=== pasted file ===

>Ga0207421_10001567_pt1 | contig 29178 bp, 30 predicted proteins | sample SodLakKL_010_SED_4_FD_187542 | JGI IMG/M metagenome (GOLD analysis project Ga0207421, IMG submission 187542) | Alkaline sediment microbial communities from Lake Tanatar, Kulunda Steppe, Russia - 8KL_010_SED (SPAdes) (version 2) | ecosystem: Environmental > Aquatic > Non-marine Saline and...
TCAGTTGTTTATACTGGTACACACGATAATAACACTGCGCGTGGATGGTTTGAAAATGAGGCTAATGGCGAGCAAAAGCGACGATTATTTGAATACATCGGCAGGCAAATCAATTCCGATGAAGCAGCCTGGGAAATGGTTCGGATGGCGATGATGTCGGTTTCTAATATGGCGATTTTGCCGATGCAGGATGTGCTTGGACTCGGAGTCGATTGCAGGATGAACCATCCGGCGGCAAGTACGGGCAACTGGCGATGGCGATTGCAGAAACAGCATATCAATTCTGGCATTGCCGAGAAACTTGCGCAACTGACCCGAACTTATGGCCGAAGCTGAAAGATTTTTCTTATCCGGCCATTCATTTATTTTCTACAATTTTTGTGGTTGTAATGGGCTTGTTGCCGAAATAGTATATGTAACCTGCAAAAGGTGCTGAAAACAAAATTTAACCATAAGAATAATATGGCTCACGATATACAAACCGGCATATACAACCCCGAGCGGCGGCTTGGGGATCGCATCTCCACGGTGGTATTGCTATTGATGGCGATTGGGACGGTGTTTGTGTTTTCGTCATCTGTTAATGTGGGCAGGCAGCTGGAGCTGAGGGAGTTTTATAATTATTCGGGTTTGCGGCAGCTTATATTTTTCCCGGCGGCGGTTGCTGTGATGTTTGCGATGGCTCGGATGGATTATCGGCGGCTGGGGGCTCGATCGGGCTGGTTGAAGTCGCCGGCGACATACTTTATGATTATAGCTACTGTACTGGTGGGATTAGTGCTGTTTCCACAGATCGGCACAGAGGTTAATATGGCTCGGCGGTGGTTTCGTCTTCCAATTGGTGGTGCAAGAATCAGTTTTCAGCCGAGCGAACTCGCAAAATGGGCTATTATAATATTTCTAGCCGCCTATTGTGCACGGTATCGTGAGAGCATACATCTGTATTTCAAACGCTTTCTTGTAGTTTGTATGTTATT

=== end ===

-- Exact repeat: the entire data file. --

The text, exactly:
>Ga0207421_10001567_pt1 | contig 29178 bp, 30 predicted proteins | sample SodLakKL_010_SED_4_FD_187542 | JGI IMG/M metagenome (GOLD analysis project Ga0207421, IMG submission 187542) | Alkaline sediment microbial communities from Lake Tanatar, Kulunda Steppe, Russia - 8KL_010_SED (SPAdes) (version 2) | ecosystem: Environmental > Aquatic > Non-marine Saline and...
TCAGTTGTTTATACTGGTACACACGATAATAACACTGCGCGTGGATGGTTTGAAAATGAGGCTAATGGCGAGCAAAAGCGACGATTATTTGAATACATCGGCAGGCAAATCAATTCCGATGAAGCAGCCTGGGAAATGGTTCGGATGGCGATGATGTCGGTTTCTAATATGGCGATTTTGCCGATGCAGGATGTGCTTGGACTCGGAGTCGATTGCAGGATGAACCATCCGGCGGCAAGTACGGGCAACTGGCGATGGCGATTGCAGAAACAGCATATCAATTCTGGCATTGCCGAGAAACTTGCGCAACTGACCCGAACTTATGGCCGAAGCTGAAAGATTTTTCTTATCCGGCCATTCATTTATTTTCTACAATTTTTGTGGTTGTAATGGGCTTGTTGCCGAAATAGTATATGTAACCTGCAAAAGGTGCTGAAAACAAAATTTAACCATAAGAATAATATGGCTCACGATATACAAACCGGCATATACAACCCCGAGCGGCGGCTTGGGGATCGCATCTCCACGGTGGTATTGCTATTGATGGCGATTGGGACGGTGTTTGTGTTTTCGTCATCTGTTAATGTGGGCAGGCAGCTGGAGCTGAGGGAGTTTTATAATTATTCGGGTTTGCGGCAGCTTATATTTTTCCCGGCGGCGGTTGCTGTGATGTTTGCGATGGCTCGGATGGATTATCGGCGGCTGGGGGCTCGATCGGGCTGGTTGAAGTCGCCGGCGACATACTTTATGATTATAGCTACTGTACTGGTGGGATTAGTGCTGTTTCCACAGATCGGCACAGAGGTTAATATGGCTCGGCGGTGGTTTCGTCTTCCAATTGGTGGTGCAAGAATCAGTTTTCAGCCGAGCGAACTCGCAAAATGGGCTATTATAATATTTCTAGCCGCCTATTGTGCACGGTATCGTGAGAGCATACATCTGTATTTCAAACGCTTTCTTGTAGTTTGTATGTTATT